> >> here at OHIM. Not sure if you’re aware of us, but we’re the European
> >> Office
> >> where you have to come to protect the intellectual property of your
> marks
> >> and designs in the whole European Community. Currently, we are storing
> all
> >> our marks and designs information in a relational DB, and besides
> serious
> >> performance issues (it’s an old DB, not Oracle unfortunately) we don’t
> >> have
> >> functionality such as versioning or observation, and the fact that our
> >> information is perfectly suitable to be modelled into an XML document,
> led
> >> us to think about storing it in a JCR repository.
> >>
> >>
> >>
> >> I went through David’s model and decided to create a single node called
> >> “marks” and then add one child node for each existing mark in our system
> >> (~1 million marks where each mark would have ~50 versions/revisions),
> but
> >> then I found that adding more than 10K child nodes could lead to
> potential
> >> performance issues. However, after some testing, I also found that
> >> indexing
> >> the mark nodes allowed us to query them extremely fast using SQL2, so we
> >> could overcome the issue with the 10K child nodes.
> >>
> >>
> >>
> >> For example, instead of doing à session.getNode(“/marks/000345123”) ß
we
> >> could query à SELECT * FROM [iptool:markType] WHERE [iptool:id] =
> >> ‘000345123’ (notice that we defined our own custom node types and also
> >> told
> >> Lucene just to index the [iptool:id] property through the use of the
> >> IndexConfiguration configuration).
> >>
> >>
> >>
> >> Evertyhing was then progressing smoothly, but then we realized that  in
> >> order to fetch a specific version or even the base version of a
> particular
> >> mark, the API recommended using the VersionManager:
> >>
> >>
> >>
> >> VersionHistory history =
> >> session.getWorkspace().getVersionManager().getVersionHistory(markNode.
> >> getPath());
> >>
> >>
> >>
> >> Unfortunately, this API makes use of the direct path access to the node
> >> being versioned, which in our case was killing our performance due to
> the
> >> 10K child nodes limitation (sort of). Although there’s the possibility
> to
> >> access to the versions directly from the node itself using
> >> àmarkNode.getBaseVersion() or markNode.getVersionHistory()
> >>
> >> ß these methods are deprecated and we are not quite sure whether they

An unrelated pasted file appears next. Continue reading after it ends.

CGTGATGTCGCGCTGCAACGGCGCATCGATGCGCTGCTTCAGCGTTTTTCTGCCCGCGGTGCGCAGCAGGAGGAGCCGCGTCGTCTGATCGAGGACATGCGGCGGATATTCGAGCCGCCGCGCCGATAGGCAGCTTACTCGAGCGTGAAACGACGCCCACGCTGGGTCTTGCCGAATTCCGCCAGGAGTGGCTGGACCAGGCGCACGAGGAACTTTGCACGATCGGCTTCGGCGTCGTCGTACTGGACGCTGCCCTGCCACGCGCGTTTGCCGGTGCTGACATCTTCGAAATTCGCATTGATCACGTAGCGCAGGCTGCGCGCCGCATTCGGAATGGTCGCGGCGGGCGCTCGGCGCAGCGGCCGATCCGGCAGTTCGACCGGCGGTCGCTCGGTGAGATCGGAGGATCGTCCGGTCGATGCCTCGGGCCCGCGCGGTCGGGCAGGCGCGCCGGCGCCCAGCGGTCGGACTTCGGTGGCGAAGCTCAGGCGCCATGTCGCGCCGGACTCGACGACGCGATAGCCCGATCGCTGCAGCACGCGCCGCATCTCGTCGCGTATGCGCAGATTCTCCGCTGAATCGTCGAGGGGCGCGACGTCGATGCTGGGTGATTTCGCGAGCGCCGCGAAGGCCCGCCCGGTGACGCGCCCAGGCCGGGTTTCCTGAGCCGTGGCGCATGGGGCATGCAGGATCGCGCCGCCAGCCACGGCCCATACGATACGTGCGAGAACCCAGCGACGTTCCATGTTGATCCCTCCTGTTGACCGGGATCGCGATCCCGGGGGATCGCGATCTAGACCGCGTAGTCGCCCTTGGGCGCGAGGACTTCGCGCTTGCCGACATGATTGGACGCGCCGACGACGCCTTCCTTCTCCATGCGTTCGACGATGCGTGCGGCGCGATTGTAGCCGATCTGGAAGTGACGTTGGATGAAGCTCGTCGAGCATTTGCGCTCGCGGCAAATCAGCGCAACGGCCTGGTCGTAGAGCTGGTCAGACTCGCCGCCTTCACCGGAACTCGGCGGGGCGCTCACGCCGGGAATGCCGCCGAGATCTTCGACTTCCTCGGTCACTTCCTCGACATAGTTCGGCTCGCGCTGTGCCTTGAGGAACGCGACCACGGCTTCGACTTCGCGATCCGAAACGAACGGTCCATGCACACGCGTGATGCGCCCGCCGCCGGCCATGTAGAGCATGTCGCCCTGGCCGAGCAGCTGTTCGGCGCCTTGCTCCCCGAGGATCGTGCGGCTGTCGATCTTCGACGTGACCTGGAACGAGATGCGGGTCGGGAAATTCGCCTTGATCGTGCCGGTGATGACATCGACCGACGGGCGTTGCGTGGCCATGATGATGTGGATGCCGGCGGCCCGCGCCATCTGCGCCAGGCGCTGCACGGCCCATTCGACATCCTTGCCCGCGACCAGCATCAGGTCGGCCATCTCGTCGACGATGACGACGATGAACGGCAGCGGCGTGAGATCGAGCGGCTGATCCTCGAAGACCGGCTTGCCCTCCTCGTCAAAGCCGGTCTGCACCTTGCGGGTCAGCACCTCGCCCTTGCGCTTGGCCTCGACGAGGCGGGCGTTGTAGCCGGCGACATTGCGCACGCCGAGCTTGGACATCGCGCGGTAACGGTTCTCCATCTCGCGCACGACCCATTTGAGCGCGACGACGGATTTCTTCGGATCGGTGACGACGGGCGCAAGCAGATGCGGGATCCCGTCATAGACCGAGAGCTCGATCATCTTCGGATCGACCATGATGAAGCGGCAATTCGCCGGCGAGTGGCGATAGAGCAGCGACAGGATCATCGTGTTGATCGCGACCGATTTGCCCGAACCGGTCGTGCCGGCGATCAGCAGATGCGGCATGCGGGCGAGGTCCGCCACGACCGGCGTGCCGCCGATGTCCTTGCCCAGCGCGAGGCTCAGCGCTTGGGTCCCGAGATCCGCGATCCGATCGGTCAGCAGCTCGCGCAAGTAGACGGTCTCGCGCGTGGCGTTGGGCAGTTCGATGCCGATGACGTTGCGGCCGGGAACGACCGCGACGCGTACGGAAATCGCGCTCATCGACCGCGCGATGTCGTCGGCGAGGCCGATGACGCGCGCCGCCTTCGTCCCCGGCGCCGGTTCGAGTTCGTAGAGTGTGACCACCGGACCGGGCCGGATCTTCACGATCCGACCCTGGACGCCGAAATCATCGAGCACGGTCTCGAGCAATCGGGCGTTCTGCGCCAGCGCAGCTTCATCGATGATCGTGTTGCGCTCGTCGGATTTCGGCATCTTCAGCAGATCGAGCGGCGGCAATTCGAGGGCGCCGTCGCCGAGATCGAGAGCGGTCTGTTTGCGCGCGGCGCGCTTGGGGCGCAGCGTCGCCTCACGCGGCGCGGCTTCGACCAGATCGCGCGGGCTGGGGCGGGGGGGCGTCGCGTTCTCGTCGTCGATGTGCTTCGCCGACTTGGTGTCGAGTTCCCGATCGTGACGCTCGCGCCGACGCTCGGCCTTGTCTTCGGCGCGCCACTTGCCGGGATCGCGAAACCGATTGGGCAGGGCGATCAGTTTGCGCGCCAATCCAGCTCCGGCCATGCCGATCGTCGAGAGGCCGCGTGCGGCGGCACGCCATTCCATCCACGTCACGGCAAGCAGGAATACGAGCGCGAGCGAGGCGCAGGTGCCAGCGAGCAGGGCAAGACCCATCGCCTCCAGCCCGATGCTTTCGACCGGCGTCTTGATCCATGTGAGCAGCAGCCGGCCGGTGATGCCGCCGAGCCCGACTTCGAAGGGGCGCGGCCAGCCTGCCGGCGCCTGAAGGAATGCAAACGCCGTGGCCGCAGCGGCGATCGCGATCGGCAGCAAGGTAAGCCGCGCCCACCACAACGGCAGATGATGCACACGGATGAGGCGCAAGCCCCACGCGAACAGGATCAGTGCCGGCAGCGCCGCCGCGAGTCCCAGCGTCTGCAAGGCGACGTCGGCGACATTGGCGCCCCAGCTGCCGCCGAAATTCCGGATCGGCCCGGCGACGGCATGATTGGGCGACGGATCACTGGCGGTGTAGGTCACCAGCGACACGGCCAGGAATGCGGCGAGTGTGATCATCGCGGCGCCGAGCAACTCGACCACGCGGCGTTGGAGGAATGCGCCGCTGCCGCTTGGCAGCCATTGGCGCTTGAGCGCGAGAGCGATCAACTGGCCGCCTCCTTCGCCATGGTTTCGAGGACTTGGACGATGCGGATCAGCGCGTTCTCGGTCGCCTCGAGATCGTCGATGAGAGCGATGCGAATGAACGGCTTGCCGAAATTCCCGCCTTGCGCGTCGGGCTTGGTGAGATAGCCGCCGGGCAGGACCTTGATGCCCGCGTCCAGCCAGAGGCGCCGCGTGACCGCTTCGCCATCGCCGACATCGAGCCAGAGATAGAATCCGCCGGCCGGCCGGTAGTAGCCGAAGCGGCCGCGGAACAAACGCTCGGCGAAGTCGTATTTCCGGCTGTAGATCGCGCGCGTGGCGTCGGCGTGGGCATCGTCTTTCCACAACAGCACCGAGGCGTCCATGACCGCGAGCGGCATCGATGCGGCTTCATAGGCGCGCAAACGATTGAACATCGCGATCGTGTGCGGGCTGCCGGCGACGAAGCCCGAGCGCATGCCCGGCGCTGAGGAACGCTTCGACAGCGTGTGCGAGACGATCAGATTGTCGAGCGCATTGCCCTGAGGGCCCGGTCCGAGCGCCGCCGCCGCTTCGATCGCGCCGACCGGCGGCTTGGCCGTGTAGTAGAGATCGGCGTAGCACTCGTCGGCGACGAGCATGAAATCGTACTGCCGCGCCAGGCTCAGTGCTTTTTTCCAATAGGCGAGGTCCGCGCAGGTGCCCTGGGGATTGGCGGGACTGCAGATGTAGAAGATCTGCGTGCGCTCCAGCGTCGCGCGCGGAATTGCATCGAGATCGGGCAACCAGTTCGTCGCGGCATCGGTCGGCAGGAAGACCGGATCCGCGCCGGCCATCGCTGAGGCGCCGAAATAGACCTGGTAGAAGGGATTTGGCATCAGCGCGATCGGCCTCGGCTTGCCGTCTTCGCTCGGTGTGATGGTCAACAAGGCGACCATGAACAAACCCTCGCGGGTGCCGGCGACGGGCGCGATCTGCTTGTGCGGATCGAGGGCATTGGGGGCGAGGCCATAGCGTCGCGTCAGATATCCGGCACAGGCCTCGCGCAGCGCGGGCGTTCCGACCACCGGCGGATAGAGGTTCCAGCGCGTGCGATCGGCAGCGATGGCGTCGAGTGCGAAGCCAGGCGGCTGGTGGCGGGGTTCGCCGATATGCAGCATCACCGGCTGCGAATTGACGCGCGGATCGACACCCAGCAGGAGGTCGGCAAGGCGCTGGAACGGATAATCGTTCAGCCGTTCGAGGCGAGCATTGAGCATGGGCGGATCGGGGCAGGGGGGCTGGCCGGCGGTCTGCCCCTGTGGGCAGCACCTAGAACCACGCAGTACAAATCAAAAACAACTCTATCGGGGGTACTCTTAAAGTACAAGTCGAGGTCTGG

> will
> >> be removed in the short future or left there as an alternative way to
> >> retrieving the version history from a node.
> >>
> >>
> >>
> >> Therefore, could I possibly get some answers from you to help us out in
> >> making our final decision on whether to use Jackrabbit as our official
> JCR
> >> repository implementation?
> >>
> >>
> >>
> >> ´  Is the direct retrieval of the version history through the node
> itself
> >> (now deprecated) going to be eventually removed or not? If so, when is
> it
> >> planned to be removed? If not, will it be kept as a “valid” alternative
> to
> >> the current VersionManager approach?
> >>
> >> ´  Using the Lucene’s indexes is throwing very fast read times
> (magnitude
> >> of tens of ms), but do you foresee other hidden issues or side effects
> to
> >> maintain ~1M child nodes underneath the same parent “mark” node?
> >>
> >> ´  We also played around the BTreeManager, but we couldn’t make it work
> >> with custom node types. I even posted this issue in the user mail list,
> >> but
> >> so far I haven’t got any response:
> >>
> >> http://mail-archives.apache.org/mod_mbox/jackrabbit-users/
> >> 201311.mbox/ajax/%3CCA%2BdeSP_weUQ0mtSBjoQGy3jq60jZEo7LtmF9k
> >> JZkvF1eyNvu-A%40mail.gmail.com%3E<https://mailtrack.io/trace/link/
> >> d3712d035f427b56d11f00d2265d38a80e23bd13>
> >>
> >>
> >> Thanks so much in advance for helping us out to choose Jackrabbit as our
> >> JCR technology, hopefully!!! J
> >>
> >>
> >> Sent with MailTrack<https://mailtrack.io/install?source=signature&
> >> referral=e.medina.m@gmail.com>
> >>
> >>
> >>
> >
>